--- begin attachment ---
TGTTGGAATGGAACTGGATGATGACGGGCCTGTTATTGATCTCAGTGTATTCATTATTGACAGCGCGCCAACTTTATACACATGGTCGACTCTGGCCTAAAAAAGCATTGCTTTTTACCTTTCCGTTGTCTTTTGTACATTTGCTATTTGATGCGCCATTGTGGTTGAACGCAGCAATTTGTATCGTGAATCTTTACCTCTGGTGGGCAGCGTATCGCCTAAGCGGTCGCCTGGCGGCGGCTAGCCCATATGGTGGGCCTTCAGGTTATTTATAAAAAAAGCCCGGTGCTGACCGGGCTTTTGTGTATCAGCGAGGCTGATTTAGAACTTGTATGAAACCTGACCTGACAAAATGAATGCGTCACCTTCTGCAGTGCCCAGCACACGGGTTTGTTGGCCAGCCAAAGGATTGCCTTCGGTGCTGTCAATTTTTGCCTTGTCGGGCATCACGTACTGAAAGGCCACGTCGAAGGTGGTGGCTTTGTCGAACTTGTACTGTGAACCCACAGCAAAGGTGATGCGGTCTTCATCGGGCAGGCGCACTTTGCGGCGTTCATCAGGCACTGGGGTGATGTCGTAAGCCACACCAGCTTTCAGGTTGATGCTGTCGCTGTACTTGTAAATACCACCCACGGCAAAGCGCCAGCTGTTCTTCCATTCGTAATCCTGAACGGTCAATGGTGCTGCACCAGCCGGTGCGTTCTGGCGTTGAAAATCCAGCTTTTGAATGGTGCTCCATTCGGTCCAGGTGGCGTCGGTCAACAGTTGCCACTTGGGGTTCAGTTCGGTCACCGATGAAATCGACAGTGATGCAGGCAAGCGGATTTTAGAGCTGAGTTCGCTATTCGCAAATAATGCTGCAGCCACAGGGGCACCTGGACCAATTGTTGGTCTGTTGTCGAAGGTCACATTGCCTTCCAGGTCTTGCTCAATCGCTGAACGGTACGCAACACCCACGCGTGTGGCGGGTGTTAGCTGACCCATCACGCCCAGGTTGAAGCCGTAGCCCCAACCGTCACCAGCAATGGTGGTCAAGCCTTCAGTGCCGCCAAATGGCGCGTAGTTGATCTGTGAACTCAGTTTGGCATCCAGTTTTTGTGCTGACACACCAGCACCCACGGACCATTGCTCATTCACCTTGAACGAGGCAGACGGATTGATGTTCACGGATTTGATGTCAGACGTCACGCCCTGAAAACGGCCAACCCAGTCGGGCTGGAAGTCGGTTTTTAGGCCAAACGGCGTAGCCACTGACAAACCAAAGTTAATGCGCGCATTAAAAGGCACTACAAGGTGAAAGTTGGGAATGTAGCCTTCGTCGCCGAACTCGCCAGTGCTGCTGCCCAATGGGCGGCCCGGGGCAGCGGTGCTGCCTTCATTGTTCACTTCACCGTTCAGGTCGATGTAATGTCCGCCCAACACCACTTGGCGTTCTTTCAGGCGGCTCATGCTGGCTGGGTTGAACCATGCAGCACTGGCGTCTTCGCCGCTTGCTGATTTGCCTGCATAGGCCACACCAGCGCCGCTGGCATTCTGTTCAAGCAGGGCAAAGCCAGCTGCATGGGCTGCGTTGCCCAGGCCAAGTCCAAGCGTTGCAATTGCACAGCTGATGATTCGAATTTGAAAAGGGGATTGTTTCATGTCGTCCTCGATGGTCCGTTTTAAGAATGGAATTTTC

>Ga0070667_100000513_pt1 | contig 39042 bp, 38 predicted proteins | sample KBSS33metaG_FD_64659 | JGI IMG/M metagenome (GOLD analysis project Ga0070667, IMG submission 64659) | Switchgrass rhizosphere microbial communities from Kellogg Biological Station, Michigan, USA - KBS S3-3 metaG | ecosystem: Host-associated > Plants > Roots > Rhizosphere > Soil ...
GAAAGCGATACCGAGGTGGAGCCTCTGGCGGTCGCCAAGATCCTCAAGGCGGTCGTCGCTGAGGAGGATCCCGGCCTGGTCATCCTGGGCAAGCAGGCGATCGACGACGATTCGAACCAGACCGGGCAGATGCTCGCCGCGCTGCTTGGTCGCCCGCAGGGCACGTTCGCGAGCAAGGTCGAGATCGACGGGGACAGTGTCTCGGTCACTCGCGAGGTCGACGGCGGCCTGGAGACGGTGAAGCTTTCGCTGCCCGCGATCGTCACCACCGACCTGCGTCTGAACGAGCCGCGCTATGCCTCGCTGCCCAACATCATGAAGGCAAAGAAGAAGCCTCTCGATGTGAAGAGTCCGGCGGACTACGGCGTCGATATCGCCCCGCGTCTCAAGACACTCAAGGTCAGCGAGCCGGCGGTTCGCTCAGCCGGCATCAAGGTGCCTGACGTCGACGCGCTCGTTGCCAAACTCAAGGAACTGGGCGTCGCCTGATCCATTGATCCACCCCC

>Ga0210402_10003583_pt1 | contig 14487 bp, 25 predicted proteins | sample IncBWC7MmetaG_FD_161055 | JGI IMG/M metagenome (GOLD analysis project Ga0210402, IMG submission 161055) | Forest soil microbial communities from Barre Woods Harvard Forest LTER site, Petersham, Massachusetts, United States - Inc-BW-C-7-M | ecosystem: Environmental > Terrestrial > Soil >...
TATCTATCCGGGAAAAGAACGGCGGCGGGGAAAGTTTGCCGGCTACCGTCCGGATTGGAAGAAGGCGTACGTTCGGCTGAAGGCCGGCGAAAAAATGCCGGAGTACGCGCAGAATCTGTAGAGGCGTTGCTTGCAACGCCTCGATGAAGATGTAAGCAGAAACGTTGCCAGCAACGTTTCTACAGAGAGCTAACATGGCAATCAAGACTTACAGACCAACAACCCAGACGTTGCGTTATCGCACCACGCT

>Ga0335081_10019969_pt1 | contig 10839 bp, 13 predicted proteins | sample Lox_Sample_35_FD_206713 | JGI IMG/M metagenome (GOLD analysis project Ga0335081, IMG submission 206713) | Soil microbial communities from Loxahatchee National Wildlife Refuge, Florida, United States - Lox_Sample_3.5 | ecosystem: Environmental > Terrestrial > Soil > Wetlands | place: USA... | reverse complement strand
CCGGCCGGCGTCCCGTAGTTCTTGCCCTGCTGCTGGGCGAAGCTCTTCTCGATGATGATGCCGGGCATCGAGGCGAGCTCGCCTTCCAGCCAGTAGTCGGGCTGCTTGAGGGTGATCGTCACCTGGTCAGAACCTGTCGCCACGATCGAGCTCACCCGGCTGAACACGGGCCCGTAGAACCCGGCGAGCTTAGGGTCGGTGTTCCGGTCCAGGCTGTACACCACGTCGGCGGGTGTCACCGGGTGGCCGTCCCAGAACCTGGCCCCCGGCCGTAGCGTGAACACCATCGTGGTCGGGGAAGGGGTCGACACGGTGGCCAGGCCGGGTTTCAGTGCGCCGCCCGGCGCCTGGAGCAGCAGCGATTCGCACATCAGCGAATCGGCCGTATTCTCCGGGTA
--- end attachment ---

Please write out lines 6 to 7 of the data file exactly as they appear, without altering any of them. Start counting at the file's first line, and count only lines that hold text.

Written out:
>Ga0335081_10019969_pt1 | contig 10839 bp, 13 predicted proteins | sample Lox_Sample_35_FD_206713 | JGI IMG/M metagenome (GOLD analysis project Ga0335081, IMG submission 206713) | Soil microbial communities from Loxahatchee National Wildlife Refuge, Florida, United States - Lox_Sample_3.5 | ecosystem: Environmental > Terrestrial > Soil > Wetlands | place: USA... | reverse complement strand
CCGGCCGGCGTCCCGTAGTTCTTGCCCTGCTGCTGGGCGAAGCTCTTCTCGATGATGATGCCGGGCATCGAGGCGAGCTCGCCTTCCAGCCAGTAGTCGGGCTGCTTGAGGGTGATCGTCACCTGGTCAGAACCTGTCGCCACGATCGAGCTCACCCGGCTGAACACGGGCCCGTAGAACCCGGCGAGCTTAGGGTCGGTGTTCCGGTCCAGGCTGTACACCACGTCGGCGGGTGTCACCGGGTGGCCGTCCCAGAACCTGGCCCCCGGCCGTAGCGTGAACACCATCGTGGTCGGGGAAGGGGTCGACACGGTGGCCAGGCCGGGTTTCAGTGCGCCGCCCGGCGCCTGGAGCAGCAGCGATTCGCACATCAGCGAATCGGCCGTATTCTCCGGGTA